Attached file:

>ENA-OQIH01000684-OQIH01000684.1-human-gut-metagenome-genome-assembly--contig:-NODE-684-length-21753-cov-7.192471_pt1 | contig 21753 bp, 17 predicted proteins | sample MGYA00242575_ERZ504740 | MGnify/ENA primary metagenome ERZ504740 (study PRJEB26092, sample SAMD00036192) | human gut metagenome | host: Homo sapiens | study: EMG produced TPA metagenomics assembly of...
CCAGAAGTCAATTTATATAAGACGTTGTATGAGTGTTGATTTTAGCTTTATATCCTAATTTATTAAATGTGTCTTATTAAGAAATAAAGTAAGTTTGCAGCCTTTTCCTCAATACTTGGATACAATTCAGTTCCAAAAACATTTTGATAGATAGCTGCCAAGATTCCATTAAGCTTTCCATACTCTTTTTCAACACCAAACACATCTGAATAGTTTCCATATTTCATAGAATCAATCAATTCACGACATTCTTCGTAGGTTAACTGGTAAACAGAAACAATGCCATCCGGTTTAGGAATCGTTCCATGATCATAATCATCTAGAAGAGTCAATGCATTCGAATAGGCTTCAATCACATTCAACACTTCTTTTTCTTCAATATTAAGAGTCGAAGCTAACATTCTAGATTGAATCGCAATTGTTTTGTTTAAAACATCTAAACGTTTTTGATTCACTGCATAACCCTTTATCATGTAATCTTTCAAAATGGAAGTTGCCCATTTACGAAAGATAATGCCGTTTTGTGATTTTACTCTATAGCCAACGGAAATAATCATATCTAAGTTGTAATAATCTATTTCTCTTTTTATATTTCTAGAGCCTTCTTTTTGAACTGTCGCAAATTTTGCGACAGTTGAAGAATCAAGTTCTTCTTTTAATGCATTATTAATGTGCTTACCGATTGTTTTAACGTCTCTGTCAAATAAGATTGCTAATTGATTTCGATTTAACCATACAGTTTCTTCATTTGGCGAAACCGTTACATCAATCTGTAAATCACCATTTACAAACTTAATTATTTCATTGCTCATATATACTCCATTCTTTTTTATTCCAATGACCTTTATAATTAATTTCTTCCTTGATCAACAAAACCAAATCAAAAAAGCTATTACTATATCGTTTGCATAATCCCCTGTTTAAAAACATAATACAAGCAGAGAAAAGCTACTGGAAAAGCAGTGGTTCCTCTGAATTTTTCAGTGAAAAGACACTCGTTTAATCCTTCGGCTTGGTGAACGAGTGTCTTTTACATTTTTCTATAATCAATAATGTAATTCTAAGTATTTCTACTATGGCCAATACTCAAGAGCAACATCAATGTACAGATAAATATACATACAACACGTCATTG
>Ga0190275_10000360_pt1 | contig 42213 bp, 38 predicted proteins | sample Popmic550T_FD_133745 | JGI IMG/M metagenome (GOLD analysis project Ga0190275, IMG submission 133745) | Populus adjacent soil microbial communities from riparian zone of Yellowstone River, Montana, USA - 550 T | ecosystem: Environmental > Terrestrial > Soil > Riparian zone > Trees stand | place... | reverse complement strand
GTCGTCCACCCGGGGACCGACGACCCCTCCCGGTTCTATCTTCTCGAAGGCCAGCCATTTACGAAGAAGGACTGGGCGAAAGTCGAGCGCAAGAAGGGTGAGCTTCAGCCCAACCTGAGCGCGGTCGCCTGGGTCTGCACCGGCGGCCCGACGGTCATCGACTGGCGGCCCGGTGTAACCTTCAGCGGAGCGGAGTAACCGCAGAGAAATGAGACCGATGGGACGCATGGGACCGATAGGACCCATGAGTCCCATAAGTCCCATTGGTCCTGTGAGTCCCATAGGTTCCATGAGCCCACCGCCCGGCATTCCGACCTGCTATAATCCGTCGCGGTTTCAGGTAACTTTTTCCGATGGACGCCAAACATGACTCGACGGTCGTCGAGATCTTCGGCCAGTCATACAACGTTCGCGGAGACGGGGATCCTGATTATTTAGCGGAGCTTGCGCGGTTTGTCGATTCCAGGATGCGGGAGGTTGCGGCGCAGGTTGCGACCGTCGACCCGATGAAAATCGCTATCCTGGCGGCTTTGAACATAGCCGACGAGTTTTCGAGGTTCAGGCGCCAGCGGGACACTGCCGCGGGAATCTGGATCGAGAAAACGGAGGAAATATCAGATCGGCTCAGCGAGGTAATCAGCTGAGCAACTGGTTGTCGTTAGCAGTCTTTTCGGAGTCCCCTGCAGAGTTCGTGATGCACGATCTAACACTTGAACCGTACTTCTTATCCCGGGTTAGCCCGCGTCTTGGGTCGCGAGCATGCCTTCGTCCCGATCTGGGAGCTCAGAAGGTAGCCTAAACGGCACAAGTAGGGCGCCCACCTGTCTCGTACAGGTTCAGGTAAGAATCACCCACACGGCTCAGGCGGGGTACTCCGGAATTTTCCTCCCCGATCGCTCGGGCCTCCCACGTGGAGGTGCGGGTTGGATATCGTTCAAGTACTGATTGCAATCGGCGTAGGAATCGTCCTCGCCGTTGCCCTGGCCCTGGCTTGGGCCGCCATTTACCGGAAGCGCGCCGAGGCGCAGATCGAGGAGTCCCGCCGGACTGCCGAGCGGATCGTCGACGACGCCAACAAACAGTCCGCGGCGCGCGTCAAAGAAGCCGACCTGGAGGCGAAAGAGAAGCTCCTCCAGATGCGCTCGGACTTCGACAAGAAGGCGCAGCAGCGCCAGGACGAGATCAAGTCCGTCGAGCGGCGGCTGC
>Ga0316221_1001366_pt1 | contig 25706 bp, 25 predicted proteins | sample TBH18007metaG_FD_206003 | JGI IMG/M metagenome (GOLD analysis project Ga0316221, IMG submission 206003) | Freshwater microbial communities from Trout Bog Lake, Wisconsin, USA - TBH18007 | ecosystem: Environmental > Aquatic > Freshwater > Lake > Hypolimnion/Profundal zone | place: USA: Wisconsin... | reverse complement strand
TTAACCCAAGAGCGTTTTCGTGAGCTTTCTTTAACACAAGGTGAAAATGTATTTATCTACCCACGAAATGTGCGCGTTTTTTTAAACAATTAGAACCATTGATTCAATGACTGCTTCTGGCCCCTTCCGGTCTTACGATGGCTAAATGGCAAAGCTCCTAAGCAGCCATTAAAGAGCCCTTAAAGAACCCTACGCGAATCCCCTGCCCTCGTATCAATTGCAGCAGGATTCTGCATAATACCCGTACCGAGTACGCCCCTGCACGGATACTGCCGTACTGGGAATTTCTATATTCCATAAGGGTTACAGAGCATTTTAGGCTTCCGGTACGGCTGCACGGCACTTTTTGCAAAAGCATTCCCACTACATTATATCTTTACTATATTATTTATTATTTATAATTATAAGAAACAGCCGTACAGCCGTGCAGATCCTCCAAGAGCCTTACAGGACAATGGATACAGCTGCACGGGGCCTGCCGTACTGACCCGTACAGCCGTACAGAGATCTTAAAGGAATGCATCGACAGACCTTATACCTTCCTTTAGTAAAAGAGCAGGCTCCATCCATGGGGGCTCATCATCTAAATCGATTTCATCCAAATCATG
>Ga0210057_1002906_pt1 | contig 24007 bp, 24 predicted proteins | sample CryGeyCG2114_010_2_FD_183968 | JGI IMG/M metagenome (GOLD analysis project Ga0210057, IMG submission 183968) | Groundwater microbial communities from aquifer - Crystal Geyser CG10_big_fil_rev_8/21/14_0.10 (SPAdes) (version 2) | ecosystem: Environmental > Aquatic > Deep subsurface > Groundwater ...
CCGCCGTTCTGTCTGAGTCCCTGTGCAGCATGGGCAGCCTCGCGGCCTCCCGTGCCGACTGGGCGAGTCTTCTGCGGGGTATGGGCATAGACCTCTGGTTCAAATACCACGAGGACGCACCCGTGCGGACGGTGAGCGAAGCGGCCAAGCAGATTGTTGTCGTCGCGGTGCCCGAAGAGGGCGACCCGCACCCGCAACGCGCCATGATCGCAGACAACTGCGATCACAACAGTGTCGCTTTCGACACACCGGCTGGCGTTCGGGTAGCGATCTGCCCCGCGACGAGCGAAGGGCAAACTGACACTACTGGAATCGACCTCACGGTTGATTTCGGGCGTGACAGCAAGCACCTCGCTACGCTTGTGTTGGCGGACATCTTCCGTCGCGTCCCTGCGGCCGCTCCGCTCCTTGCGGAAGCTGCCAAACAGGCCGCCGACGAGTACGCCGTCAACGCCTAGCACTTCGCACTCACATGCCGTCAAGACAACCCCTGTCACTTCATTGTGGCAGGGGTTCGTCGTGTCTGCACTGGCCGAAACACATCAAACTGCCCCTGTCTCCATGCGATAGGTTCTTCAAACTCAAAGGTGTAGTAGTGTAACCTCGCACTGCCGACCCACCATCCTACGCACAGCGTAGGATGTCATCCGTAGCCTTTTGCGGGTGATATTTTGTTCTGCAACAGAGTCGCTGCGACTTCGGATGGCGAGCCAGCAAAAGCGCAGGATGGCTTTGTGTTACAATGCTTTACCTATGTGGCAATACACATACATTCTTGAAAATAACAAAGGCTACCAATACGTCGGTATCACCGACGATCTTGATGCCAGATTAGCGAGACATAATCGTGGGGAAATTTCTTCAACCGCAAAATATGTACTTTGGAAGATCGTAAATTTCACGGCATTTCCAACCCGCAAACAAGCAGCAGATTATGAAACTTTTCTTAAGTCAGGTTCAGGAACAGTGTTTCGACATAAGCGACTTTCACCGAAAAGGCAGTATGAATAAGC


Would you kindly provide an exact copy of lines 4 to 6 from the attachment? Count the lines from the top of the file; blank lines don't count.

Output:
GTCGTCCACCCGGGGACCGACGACCCCTCCCGGTTCTATCTTCTCGAAGGCCAGCCATTTACGAAGAAGGACTGGGCGAAAGTCGAGCGCAAGAAGGGTGAGCTTCAGCCCAACCTGAGCGCGGTCGCCTGGGTCTGCACCGGCGGCCCGACGGTCATCGACTGGCGGCCCGGTGTAACCTTCAGCGGAGCGGAGTAACCGCAGAGAAATGAGACCGATGGGACGCATGGGACCGATAGGACCCATGAGTCCCATAAGTCCCATTGGTCCTGTGAGTCCCATAGGTTCCATGAGCCCACCGCCCGGCATTCCGACCTGCTATAATCCGTCGCGGTTTCAGGTAACTTTTTCCGATGGACGCCAAACATGACTCGACGGTCGTCGAGATCTTCGGCCAGTCATACAACGTTCGCGGAGACGGGGATCCTGATTATTTAGCGGAGCTTGCGCGGTTTGTCGATTCCAGGATGCGGGAGGTTGCGGCGCAGGTTGCGACCGTCGACCCGATGAAAATCGCTATCCTGGCGGCTTTGAACATAGCCGACGAGTTTTCGAGGTTCAGGCGCCAGCGGGACACTGCCGCGGGAATCTGGATCGAGAAAACGGAGGAAATATCAGATCGGCTCAGCGAGGTAATCAGCTGAGCAACTGGTTGTCGTTAGCAGTCTTTTCGGAGTCCCCTGCAGAGTTCGTGATGCACGATCTAACACTTGAACCGTACTTCTTATCCCGGGTTAGCCCGCGTCTTGGGTCGCGAGCATGCCTTCGTCCCGATCTGGGAGCTCAGAAGGTAGCCTAAACGGCACAAGTAGGGCGCCCACCTGTCTCGTACAGGTTCAGGTAAGAATCACCCACACGGCTCAGGCGGGGTACTCCGGAATTTTCCTCCCCGATCGCTCGGGCCTCCCACGTGGAGGTGCGGGTTGGATATCGTTCAAGTACTGATTGCAATCGGCGTAGGAATCGTCCTCGCCGTTGCCCTGGCCCTGGCTTGGGCCGCCATTTACCGGAAGCGCGCCGAGGCGCAGATCGAGGAGTCCCGCCGGACTGCCGAGCGGATCGTCGACGACGCCAACAAACAGTCCGCGGCGCGCGTCAAAGAAGCCGACCTGGAGGCGAAAGAGAAGCTCCTCCAGATGCGCTCGGACTTCGACAAGAAGGCGCAGCAGCGCCAGGACGAGATCAAGTCCGTCGAGCGGCGGCTGC
>Ga0316221_1001366_pt1 | contig 25706 bp, 25 predicted proteins | sample TBH18007metaG_FD_206003 | JGI IMG/M metagenome (GOLD analysis project Ga0316221, IMG submission 206003) | Freshwater microbial communities from Trout Bog Lake, Wisconsin, USA - TBH18007 | ecosystem: Environmental > Aquatic > Freshwater > Lake > Hypolimnion/Profundal zone | place: USA: Wisconsin... | reverse complement strand
TTAACCCAAGAGCGTTTTCGTGAGCTTTCTTTAACACAAGGTGAAAATGTATTTATCTACCCACGAAATGTGCGCGTTTTTTTAAACAATTAGAACCATTGATTCAATGACTGCTTCTGGCCCCTTCCGGTCTTACGATGGCTAAATGGCAAAGCTCCTAAGCAGCCATTAAAGAGCCCTTAAAGAACCCTACGCGAATCCCCTGCCCTCGTATCAATTGCAGCAGGATTCTGCATAATACCCGTACCGAGTACGCCCCTGCACGGATACTGCCGTACTGGGAATTTCTATATTCCATAAGGGTTACAGAGCATTTTAGGCTTCCGGTACGGCTGCACGGCACTTTTTGCAAAAGCATTCCCACTACATTATATCTTTACTATATTATTTATTATTTATAATTATAAGAAACAGCCGTACAGCCGTGCAGATCCTCCAAGAGCCTTACAGGACAATGGATACAGCTGCACGGGGCCTGCCGTACTGACCCGTACAGCCGTACAGAGATCTTAAAGGAATGCATCGACAGACCTTATACCTTCCTTTAGTAAAAGAGCAGGCTCCATCCATGGGGGCTCATCATCTAAATCGATTTCATCCAAATCATG